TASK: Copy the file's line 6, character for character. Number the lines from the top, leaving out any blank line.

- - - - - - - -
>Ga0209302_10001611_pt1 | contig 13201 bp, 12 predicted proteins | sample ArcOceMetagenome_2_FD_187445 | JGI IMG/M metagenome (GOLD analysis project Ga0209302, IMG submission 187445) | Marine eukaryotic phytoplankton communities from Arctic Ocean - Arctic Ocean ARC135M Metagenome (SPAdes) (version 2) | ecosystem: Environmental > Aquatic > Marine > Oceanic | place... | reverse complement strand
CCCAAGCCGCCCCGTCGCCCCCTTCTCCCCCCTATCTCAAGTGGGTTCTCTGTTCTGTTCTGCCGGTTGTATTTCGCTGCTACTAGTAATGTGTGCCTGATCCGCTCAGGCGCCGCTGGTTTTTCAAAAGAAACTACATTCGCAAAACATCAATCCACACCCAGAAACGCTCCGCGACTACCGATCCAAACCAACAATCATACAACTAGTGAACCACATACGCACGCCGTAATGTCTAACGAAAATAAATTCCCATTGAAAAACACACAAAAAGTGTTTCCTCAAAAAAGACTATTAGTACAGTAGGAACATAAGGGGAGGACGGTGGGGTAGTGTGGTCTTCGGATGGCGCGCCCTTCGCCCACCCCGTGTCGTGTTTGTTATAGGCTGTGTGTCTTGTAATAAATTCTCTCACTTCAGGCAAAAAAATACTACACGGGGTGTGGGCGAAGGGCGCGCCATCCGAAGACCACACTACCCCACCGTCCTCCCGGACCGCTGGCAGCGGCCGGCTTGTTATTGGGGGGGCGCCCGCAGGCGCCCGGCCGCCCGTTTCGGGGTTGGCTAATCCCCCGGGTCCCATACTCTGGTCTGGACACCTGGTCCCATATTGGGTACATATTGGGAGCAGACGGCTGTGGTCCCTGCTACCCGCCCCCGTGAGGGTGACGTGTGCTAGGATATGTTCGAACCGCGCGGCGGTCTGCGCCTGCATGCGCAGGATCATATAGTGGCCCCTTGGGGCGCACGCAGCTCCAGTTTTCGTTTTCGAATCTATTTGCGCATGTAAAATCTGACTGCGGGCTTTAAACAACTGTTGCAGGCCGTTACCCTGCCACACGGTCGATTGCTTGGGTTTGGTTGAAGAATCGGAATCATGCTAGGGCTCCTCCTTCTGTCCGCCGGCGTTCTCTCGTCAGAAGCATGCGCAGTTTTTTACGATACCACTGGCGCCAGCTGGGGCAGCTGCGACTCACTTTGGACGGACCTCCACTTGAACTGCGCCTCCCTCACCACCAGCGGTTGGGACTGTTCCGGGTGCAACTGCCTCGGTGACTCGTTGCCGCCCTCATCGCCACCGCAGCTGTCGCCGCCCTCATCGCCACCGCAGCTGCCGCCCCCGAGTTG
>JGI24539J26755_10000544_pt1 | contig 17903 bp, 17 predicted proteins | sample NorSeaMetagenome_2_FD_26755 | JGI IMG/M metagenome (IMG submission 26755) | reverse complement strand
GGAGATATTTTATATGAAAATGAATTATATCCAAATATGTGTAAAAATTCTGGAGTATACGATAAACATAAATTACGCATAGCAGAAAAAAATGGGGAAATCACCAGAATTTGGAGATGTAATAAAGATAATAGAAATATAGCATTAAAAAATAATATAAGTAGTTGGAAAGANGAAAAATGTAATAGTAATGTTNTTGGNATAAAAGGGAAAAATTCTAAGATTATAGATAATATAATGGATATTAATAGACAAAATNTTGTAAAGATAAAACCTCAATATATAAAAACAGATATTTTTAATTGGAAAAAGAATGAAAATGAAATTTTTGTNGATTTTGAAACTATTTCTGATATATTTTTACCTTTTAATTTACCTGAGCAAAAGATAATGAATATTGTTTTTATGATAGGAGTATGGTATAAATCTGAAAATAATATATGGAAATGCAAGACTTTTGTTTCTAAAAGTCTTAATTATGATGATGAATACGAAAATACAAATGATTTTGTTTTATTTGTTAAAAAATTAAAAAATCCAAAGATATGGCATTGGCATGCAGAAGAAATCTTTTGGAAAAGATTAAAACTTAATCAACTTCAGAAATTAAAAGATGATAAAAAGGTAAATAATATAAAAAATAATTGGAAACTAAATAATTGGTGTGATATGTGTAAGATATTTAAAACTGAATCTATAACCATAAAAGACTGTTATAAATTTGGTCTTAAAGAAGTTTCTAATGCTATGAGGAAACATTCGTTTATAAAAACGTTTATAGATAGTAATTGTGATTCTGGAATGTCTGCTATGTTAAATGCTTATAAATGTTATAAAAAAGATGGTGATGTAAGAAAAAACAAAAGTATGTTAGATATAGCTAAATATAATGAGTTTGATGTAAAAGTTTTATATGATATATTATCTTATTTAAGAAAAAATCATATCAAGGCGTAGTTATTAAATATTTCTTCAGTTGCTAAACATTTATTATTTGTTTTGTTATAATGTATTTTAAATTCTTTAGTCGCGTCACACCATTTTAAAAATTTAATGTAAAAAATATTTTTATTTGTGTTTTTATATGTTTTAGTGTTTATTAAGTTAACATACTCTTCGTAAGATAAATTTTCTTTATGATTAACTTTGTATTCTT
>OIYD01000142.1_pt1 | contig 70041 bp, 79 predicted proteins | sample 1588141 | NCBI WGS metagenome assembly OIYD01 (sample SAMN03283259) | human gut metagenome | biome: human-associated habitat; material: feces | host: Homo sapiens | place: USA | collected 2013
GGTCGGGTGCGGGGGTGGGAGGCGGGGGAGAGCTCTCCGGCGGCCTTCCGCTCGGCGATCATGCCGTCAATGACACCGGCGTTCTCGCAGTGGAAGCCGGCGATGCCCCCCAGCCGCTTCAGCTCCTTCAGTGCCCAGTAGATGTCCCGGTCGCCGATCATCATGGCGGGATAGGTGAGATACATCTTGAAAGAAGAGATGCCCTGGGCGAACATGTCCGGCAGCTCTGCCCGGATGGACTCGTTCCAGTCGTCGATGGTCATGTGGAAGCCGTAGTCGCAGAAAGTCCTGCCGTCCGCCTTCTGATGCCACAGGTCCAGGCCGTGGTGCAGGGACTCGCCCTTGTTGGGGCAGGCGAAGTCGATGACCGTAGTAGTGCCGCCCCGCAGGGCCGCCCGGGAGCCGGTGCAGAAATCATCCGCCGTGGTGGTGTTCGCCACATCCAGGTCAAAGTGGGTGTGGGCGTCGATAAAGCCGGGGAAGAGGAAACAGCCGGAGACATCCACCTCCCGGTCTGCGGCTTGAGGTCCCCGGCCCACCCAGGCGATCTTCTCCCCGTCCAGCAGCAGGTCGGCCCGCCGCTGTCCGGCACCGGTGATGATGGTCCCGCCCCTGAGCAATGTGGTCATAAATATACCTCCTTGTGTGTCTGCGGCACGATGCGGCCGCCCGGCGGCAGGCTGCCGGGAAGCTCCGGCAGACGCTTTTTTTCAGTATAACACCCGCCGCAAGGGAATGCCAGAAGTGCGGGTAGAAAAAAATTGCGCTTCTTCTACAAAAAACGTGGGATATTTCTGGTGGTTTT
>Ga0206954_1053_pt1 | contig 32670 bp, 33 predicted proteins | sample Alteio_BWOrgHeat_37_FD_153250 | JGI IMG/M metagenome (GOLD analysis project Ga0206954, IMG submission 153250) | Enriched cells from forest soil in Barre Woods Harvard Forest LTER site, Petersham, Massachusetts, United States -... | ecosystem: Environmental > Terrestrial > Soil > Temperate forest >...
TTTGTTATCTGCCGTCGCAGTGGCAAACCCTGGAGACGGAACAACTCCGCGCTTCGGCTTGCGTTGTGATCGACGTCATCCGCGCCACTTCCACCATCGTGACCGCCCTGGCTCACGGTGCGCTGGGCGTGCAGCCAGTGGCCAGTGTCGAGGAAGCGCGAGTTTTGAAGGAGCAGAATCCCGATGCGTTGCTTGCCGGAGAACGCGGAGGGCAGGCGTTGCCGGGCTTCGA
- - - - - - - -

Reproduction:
GGTCGGGTGCGGGGGTGGGAGGCGGGGGAGAGCTCTCCGGCGGCCTTCCGCTCGGCGATCATGCCGTCAATGACACCGGCGTTCTCGCAGTGGAAGCCGGCGATGCCCCCCAGCCGCTTCAGCTCCTTCAGTGCCCAGTAGATGTCCCGGTCGCCGATCATCATGGCGGGATAGGTGAGATACATCTTGAAAGAAGAGATGCCCTGGGCGAACATGTCCGGCAGCTCTGCCCGGATGGACTCGTTCCAGTCGTCGATGGTCATGTGGAAGCCGTAGTCGCAGAAAGTCCTGCCGTCCGCCTTCTGATGCCACAGGTCCAGGCCGTGGTGCAGGGACTCGCCCTTGTTGGGGCAGGCGAAGTCGATGACCGTAGTAGTGCCGCCCCGCAGGGCCGCCCGGGAGCCGGTGCAGAAATCATCCGCCGTGGTGGTGTTCGCCACATCCAGGTCAAAGTGGGTGTGGGCGTCGATAAAGCCGGGGAAGAGGAAACAGCCGGAGACATCCACCTCCCGGTCTGCGGCTTGAGGTCCCCGGCCCACCCAGGCGATCTTCTCCCCGTCCAGCAGCAGGTCGGCCCGCCGCTGTCCGGCACCGGTGATGATGGTCCCGCCCCTGAGCAATGTGGTCATAAATATACCTCCTTGTGTGTCTGCGGCACGATGCGGCCGCCCGGCGGCAGGCTGCCGGGAAGCTCCGGCAGACGCTTTTTTTCAGTATAACACCCGCCGCAAGGGAATGCCAGAAGTGCGGGTAGAAAAAAATTGCGCTTCTTCTACAAAAAACGTGGGATATTTCTGGTGGTTTT